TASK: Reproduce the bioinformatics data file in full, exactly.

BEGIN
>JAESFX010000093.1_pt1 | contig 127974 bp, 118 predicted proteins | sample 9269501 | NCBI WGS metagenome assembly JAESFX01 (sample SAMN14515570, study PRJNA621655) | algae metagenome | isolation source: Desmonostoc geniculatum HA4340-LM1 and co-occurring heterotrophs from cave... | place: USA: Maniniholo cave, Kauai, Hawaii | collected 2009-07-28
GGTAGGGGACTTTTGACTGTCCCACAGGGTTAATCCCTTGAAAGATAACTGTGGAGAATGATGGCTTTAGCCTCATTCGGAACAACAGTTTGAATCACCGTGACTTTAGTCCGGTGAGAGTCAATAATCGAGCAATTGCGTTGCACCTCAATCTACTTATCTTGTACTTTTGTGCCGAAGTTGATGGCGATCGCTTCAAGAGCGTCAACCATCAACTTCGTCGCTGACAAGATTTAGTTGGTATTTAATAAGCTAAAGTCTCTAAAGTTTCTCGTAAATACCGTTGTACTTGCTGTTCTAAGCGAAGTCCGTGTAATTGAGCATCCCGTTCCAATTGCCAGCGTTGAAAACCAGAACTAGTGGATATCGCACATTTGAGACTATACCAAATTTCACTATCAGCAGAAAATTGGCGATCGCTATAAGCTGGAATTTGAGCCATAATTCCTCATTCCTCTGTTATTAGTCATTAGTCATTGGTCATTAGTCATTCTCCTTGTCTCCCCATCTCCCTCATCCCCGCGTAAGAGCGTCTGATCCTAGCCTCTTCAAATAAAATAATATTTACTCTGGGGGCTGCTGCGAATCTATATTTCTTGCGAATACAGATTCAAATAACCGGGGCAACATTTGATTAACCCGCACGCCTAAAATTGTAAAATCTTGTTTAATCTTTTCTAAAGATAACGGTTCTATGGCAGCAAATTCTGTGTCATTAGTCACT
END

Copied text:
>JAESFX010000093.1_pt1 | contig 127974 bp, 118 predicted proteins | sample 9269501 | NCBI WGS metagenome assembly JAESFX01 (sample SAMN14515570, study PRJNA621655) | algae metagenome | isolation source: Desmonostoc geniculatum HA4340-LM1 and co-occurring heterotrophs from cave... | place: USA: Maniniholo cave, Kauai, Hawaii | collected 2009-07-28
GGTAGGGGACTTTTGACTGTCCCACAGGGTTAATCCCTTGAAAGATAACTGTGGAGAATGATGGCTTTAGCCTCATTCGGAACAACAGTTTGAATCACCGTGACTTTAGTCCGGTGAGAGTCAATAATCGAGCAATTGCGTTGCACCTCAATCTACTTATCTTGTACTTTTGTGCCGAAGTTGATGGCGATCGCTTCAAGAGCGTCAACCATCAACTTCGTCGCTGACAAGATTTAGTTGGTATTTAATAAGCTAAAGTCTCTAAAGTTTCTCGTAAATACCGTTGTACTTGCTGTTCTAAGCGAAGTCCGTGTAATTGAGCATCCCGTTCCAATTGCCAGCGTTGAAAACCAGAACTAGTGGATATCGCACATTTGAGACTATACCAAATTTCACTATCAGCAGAAAATTGGCGATCGCTATAAGCTGGAATTTGAGCCATAATTCCTCATTCCTCTGTTATTAGTCATTAGTCATTGGTCATTAGTCATTCTCCTTGTCTCCCCATCTCCCTCATCCCCGCGTAAGAGCGTCTGATCCTAGCCTCTTCAAATAAAATAATATTTACTCTGGGGGCTGCTGCGAATCTATATTTCTTGCGAATACAGATTCAAATAACCGGGGCAACATTTGATTAACCCGCACGCCTAAAATTGTAAAATCTTGTTTAATCTTTTCTAAAGATAACGGTTCTATGGCAGCAAATTCTGTGTCATTAGTCACT